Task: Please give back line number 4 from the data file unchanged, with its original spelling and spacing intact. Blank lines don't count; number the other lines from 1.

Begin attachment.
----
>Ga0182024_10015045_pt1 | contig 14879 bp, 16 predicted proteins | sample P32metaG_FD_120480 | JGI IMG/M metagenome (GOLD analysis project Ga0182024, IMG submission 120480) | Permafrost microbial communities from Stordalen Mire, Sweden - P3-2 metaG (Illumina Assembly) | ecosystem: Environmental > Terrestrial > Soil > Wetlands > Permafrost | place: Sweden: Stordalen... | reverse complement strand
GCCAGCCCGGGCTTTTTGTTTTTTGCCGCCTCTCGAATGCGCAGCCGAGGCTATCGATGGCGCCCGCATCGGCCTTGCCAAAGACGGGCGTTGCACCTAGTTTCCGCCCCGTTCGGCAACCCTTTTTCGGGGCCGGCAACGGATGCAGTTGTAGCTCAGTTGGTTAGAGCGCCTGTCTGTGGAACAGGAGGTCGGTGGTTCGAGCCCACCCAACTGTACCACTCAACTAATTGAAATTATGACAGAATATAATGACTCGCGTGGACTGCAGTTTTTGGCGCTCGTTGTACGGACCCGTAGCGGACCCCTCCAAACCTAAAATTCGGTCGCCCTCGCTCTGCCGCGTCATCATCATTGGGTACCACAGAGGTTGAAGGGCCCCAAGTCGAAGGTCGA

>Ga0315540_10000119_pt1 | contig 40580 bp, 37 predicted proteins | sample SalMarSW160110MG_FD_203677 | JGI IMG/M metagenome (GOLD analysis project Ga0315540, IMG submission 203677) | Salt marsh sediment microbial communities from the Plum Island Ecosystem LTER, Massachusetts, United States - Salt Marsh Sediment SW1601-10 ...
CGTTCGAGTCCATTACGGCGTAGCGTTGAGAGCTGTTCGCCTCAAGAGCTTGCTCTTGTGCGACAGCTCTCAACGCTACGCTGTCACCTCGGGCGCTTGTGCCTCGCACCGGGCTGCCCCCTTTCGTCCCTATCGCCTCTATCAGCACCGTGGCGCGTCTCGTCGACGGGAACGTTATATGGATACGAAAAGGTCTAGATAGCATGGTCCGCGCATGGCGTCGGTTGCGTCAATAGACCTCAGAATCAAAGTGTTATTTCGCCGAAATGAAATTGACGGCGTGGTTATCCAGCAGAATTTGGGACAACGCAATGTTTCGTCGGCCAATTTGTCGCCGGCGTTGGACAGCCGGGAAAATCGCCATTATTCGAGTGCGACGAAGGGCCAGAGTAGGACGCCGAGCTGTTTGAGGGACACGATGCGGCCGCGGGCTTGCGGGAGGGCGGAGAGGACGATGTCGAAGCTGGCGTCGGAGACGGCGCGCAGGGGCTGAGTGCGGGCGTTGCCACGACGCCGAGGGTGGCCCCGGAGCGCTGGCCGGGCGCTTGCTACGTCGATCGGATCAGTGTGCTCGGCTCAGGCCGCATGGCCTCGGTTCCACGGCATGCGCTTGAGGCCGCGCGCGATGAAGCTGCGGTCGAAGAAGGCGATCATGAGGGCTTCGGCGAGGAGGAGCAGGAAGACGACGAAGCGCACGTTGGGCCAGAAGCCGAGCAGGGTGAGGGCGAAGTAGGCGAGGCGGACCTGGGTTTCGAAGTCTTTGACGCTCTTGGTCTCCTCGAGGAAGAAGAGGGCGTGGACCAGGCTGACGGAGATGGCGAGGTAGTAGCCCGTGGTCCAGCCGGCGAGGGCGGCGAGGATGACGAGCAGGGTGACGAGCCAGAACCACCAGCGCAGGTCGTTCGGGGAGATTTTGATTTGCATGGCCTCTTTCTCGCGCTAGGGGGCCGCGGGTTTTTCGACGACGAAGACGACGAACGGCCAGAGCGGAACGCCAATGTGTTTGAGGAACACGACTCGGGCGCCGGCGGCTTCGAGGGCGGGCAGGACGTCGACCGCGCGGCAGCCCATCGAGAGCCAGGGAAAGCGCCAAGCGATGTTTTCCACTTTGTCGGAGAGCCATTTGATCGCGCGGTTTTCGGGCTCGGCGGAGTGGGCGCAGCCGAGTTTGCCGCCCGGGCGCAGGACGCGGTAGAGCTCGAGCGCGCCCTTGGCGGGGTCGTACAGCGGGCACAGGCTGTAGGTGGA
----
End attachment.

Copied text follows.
CGTTCGAGTCCATTACGGCGTAGCGTTGAGAGCTGTTCGCCTCAAGAGCTTGCTCTTGTGCGACAGCTCTCAACGCTACGCTGTCACCTCGGGCGCTTGTGCCTCGCACCGGGCTGCCCCCTTTCGTCCCTATCGCCTCTATCAGCACCGTGGCGCGTCTCGTCGACGGGAACGTTATATGGATACGAAAAGGTCTAGATAGCATGGTCCGCGCATGGCGTCGGTTGCGTCAATAGACCTCAGAATCAAAGTGTTATTTCGCCGAAATGAAATTGACGGCGTGGTTATCCAGCAGAATTTGGGACAACGCAATGTTTCGTCGGCCAATTTGTCGCCGGCGTTGGACAGCCGGGAAAATCGCCATTATTCGAGTGCGACGAAGGGCCAGAGTAGGACGCCGAGCTGTTTGAGGGACACGATGCGGCCGCGGGCTTGCGGGAGGGCGGAGAGGACGATGTCGAAGCTGGCGTCGGAGACGGCGCGCAGGGGCTGAGTGCGGGCGTTGCCACGACGCCGAGGGTGGCCCCGGAGCGCTGGCCGGGCGCTTGCTACGTCGATCGGATCAGTGTGCTCGGCTCAGGCCGCATGGCCTCGGTTCCACGGCATGCGCTTGAGGCCGCGCGCGATGAAGCTGCGGTCGAAGAAGGCGATCATGAGGGCTTCGGCGAGGAGGAGCAGGAAGACGACGAAGCGCACGTTGGGCCAGAAGCCGAGCAGGGTGAGGGCGAAGTAGGCGAGGCGGACCTGGGTTTCGAAGTCTTTGACGCTCTTGGTCTCCTCGAGGAAGAAGAGGGCGTGGACCAGGCTGACGGAGATGGCGAGGTAGTAGCCCGTGGTCCAGCCGGCGAGGGCGGCGAGGATGACGAGCAGGGTGACGAGCCAGAACCACCAGCGCAGGTCGTTCGGGGAGATTTTGATTTGCATGGCCTCTTTCTCGCGCTAGGGGGCCGCGGGTTTTTCGACGACGAAGACGACGAACGGCCAGAGCGGAACGCCAATGTGTTTGAGGAACACGACTCGGGCGCCGGCGGCTTCGAGGGCGGGCAGGACGTCGACCGCGCGGCAGCCCATCGAGAGCCAGGGAAAGCGCCAAGCGATGTTTTCCACTTTGTCGGAGAGCCATTTGATCGCGCGGTTTTCGGGCTCGGCGGAGTGGGCGCAGCCGAGTTTGCCGCCCGGGCGCAGGACGCGGTAGAGCTCGAGCGCGCCCTTGGCGGGGTCGTACAGCGGGCACAGGCTGTAGGTGGA